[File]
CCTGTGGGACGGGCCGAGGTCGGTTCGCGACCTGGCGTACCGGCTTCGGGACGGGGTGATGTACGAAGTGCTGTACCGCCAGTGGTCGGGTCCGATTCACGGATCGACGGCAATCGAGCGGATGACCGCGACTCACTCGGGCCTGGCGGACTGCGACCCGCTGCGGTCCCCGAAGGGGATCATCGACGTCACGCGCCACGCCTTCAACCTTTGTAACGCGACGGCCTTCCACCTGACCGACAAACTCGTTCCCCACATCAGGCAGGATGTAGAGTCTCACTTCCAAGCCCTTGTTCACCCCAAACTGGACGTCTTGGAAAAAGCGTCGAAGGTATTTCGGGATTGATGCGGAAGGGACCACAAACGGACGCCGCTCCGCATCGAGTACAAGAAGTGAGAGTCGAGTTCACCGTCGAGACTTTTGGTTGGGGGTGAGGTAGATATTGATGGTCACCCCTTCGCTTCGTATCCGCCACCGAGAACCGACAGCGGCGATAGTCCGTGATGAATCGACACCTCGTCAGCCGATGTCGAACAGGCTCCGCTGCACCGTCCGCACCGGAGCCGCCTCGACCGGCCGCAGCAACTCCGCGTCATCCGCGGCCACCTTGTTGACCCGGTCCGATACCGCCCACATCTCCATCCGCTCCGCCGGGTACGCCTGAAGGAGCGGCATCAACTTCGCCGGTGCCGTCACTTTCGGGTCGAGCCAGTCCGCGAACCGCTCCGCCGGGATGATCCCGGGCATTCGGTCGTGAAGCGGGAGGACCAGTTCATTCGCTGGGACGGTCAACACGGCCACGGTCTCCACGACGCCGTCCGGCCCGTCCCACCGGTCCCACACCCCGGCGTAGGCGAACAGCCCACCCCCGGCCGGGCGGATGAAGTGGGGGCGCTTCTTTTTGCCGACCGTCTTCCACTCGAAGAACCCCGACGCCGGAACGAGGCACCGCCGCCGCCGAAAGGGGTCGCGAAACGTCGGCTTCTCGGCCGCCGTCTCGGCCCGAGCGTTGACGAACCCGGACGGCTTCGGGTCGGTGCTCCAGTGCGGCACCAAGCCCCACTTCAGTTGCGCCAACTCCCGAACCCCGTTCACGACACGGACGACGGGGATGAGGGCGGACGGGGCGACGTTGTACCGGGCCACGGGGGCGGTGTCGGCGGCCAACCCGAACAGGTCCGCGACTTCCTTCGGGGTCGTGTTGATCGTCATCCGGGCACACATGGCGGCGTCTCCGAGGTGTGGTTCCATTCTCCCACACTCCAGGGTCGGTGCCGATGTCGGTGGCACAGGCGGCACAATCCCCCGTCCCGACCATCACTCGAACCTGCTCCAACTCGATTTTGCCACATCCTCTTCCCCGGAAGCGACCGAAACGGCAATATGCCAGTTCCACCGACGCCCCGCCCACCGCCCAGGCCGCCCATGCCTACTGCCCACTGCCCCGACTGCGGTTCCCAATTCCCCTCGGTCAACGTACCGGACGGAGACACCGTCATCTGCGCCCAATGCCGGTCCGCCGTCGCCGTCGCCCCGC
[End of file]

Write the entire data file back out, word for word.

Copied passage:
CCTGTGGGACGGGCCGAGGTCGGTTCGCGACCTGGCGTACCGGCTTCGGGACGGGGTGATGTACGAAGTGCTGTACCGCCAGTGGTCGGGTCCGATTCACGGATCGACGGCAATCGAGCGGATGACCGCGACTCACTCGGGCCTGGCGGACTGCGACCCGCTGCGGTCCCCGAAGGGGATCATCGACGTCACGCGCCACGCCTTCAACCTTTGTAACGCGACGGCCTTCCACCTGACCGACAAACTCGTTCCCCACATCAGGCAGGATGTAGAGTCTCACTTCCAAGCCCTTGTTCACCCCAAACTGGACGTCTTGGAAAAAGCGTCGAAGGTATTTCGGGATTGATGCGGAAGGGACCACAAACGGACGCCGCTCCGCATCGAGTACAAGAAGTGAGAGTCGAGTTCACCGTCGAGACTTTTGGTTGGGGGTGAGGTAGATATTGATGGTCACCCCTTCGCTTCGTATCCGCCACCGAGAACCGACAGCGGCGATAGTCCGTGATGAATCGACACCTCGTCAGCCGATGTCGAACAGGCTCCGCTGCACCGTCCGCACCGGAGCCGCCTCGACCGGCCGCAGCAACTCCGCGTCATCCGCGGCCACCTTGTTGACCCGGTCCGATACCGCCCACATCTCCATCCGCTCCGCCGGGTACGCCTGAAGGAGCGGCATCAACTTCGCCGGTGCCGTCACTTTCGGGTCGAGCCAGTCCGCGAACCGCTCCGCCGGGATGATCCCGGGCATTCGGTCGTGAAGCGGGAGGACCAGTTCATTCGCTGGGACGGTCAACACGGCCACGGTCTCCACGACGCCGTCCGGCCCGTCCCACCGGTCCCACACCCCGGCGTAGGCGAACAGCCCACCCCCGGCCGGGCGGATGAAGTGGGGGCGCTTCTTTTTGCCGACCGTCTTCCACTCGAAGAACCCCGACGCCGGAACGAGGCACCGCCGCCGCCGAAAGGGGTCGCGAAACGTCGGCTTCTCGGCCGCCGTCTCGGCCCGAGCGTTGACGAACCCGGACGGCTTCGGGTCGGTGCTCCAGTGCGGCACCAAGCCCCACTTCAGTTGCGCCAACTCCCGAACCCCGTTCACGACACGGACGACGGGGATGAGGGCGGACGGGGCGACGTTGTACCGGGCCACGGGGGCGGTGTCGGCGGCCAACCCGAACAGGTCCGCGACTTCCTTCGGGGTCGTGTTGATCGTCATCCGGGCACACATGGCGGCGTCTCCGAGGTGTGGTTCCATTCTCCCACACTCCAGGGTCGGTGCCGATGTCGGTGGCACAGGCGGCACAATCCCCCGTCCCGACCATCACTCGAACCTGCTCCAACTCGATTTTGCCACATCCTCTTCCCCGGAAGCGACCGAAACGGCAATATGCCAGTTCCACCGACGCCCCGCCCACCGCCCAGGCCGCCCATGCCTACTGCCCACTGCCCCGACTGCGGTTCCCAATTCCCCTCGGTCAACGTACCGGACGGAGACACCGTCATCTGCGCCCAATGCCGGTCCGCCGTCGCCGTCGCCCCGC